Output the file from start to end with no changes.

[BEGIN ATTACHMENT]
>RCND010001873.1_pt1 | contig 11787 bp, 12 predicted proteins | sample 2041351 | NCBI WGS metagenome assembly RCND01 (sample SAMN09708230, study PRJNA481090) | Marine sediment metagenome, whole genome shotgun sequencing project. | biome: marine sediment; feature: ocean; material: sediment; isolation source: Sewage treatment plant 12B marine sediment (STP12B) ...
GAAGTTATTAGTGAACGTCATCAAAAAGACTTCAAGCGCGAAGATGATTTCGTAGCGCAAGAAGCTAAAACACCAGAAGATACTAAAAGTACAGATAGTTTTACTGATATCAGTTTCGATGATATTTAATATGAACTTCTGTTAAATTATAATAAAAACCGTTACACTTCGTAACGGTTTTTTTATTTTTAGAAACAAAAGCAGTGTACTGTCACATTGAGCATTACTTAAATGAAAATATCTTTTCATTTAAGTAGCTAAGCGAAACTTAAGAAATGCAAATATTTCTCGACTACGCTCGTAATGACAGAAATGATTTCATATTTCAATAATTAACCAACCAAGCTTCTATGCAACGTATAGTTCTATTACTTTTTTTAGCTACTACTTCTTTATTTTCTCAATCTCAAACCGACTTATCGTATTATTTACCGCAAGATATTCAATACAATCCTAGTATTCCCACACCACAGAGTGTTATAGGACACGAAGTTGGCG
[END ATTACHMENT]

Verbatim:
>RCND010001873.1_pt1 | contig 11787 bp, 12 predicted proteins | sample 2041351 | NCBI WGS metagenome assembly RCND01 (sample SAMN09708230, study PRJNA481090) | Marine sediment metagenome, whole genome shotgun sequencing project. | biome: marine sediment; feature: ocean; material: sediment; isolation source: Sewage treatment plant 12B marine sediment (STP12B) ...
GAAGTTATTAGTGAACGTCATCAAAAAGACTTCAAGCGCGAAGATGATTTCGTAGCGCAAGAAGCTAAAACACCAGAAGATACTAAAAGTACAGATAGTTTTACTGATATCAGTTTCGATGATATTTAATATGAACTTCTGTTAAATTATAATAAAAACCGTTACACTTCGTAACGGTTTTTTTATTTTTAGAAACAAAAGCAGTGTACTGTCACATTGAGCATTACTTAAATGAAAATATCTTTTCATTTAAGTAGCTAAGCGAAACTTAAGAAATGCAAATATTTCTCGACTACGCTCGTAATGACAGAAATGATTTCATATTTCAATAATTAACCAACCAAGCTTCTATGCAACGTATAGTTCTATTACTTTTTTTAGCTACTACTTCTTTATTTTCTCAATCTCAAACCGACTTATCGTATTATTTACCGCAAGATATTCAATACAATCCTAGTATTCCCACACCACAGAGTGTTATAGGACACGAAGTTGGCG